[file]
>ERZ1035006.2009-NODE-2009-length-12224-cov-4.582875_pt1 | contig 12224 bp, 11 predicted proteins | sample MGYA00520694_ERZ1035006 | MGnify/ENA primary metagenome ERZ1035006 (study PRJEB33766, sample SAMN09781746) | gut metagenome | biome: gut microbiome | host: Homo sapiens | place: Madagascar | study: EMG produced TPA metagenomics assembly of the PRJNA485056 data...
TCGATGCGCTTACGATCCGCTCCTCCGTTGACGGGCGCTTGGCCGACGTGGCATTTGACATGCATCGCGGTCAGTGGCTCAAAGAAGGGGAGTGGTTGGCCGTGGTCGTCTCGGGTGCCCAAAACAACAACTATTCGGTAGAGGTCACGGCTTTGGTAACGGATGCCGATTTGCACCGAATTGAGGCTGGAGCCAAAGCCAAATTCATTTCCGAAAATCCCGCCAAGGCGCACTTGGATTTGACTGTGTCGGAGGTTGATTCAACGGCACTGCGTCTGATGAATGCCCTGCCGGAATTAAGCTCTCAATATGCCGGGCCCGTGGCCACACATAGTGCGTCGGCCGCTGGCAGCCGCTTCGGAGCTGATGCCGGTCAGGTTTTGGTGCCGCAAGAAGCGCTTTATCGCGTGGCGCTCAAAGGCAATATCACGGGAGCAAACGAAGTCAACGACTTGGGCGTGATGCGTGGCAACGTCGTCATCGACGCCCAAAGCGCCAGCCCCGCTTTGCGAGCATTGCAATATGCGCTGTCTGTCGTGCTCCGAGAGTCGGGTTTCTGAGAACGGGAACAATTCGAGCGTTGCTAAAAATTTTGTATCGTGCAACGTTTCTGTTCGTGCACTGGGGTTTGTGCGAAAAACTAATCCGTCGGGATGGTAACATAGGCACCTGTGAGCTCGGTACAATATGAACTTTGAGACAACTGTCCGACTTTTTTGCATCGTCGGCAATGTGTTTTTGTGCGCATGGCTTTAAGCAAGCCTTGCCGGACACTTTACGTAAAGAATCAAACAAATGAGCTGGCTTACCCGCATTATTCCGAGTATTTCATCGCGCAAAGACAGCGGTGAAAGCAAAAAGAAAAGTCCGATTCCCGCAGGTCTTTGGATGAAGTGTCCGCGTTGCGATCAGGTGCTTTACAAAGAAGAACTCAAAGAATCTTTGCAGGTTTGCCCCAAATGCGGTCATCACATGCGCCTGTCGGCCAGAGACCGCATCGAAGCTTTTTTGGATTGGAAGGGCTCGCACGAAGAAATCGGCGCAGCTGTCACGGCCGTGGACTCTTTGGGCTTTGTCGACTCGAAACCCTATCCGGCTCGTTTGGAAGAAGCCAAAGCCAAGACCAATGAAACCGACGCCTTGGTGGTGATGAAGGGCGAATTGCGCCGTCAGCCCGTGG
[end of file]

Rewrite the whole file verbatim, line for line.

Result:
>ERZ1035006.2009-NODE-2009-length-12224-cov-4.582875_pt1 | contig 12224 bp, 11 predicted proteins | sample MGYA00520694_ERZ1035006 | MGnify/ENA primary metagenome ERZ1035006 (study PRJEB33766, sample SAMN09781746) | gut metagenome | biome: gut microbiome | host: Homo sapiens | place: Madagascar | study: EMG produced TPA metagenomics assembly of the PRJNA485056 data...
TCGATGCGCTTACGATCCGCTCCTCCGTTGACGGGCGCTTGGCCGACGTGGCATTTGACATGCATCGCGGTCAGTGGCTCAAAGAAGGGGAGTGGTTGGCCGTGGTCGTCTCGGGTGCCCAAAACAACAACTATTCGGTAGAGGTCACGGCTTTGGTAACGGATGCCGATTTGCACCGAATTGAGGCTGGAGCCAAAGCCAAATTCATTTCCGAAAATCCCGCCAAGGCGCACTTGGATTTGACTGTGTCGGAGGTTGATTCAACGGCACTGCGTCTGATGAATGCCCTGCCGGAATTAAGCTCTCAATATGCCGGGCCCGTGGCCACACATAGTGCGTCGGCCGCTGGCAGCCGCTTCGGAGCTGATGCCGGTCAGGTTTTGGTGCCGCAAGAAGCGCTTTATCGCGTGGCGCTCAAAGGCAATATCACGGGAGCAAACGAAGTCAACGACTTGGGCGTGATGCGTGGCAACGTCGTCATCGACGCCCAAAGCGCCAGCCCCGCTTTGCGAGCATTGCAATATGCGCTGTCTGTCGTGCTCCGAGAGTCGGGTTTCTGAGAACGGGAACAATTCGAGCGTTGCTAAAAATTTTGTATCGTGCAACGTTTCTGTTCGTGCACTGGGGTTTGTGCGAAAAACTAATCCGTCGGGATGGTAACATAGGCACCTGTGAGCTCGGTACAATATGAACTTTGAGACAACTGTCCGACTTTTTTGCATCGTCGGCAATGTGTTTTTGTGCGCATGGCTTTAAGCAAGCCTTGCCGGACACTTTACGTAAAGAATCAAACAAATGAGCTGGCTTACCCGCATTATTCCGAGTATTTCATCGCGCAAAGACAGCGGTGAAAGCAAAAAGAAAAGTCCGATTCCCGCAGGTCTTTGGATGAAGTGTCCGCGTTGCGATCAGGTGCTTTACAAAGAAGAACTCAAAGAATCTTTGCAGGTTTGCCCCAAATGCGGTCATCACATGCGCCTGTCGGCCAGAGACCGCATCGAAGCTTTTTTGGATTGGAAGGGCTCGCACGAAGAAATCGGCGCAGCTGTCACGGCCGTGGACTCTTTGGGCTTTGTCGACTCGAAACCCTATCCGGCTCGTTTGGAAGAAGCCAAAGCCAAGACCAATGAAACCGACGCCTTGGTGGTGATGAAGGGCGAATTGCGCCGTCAGCCCGTGG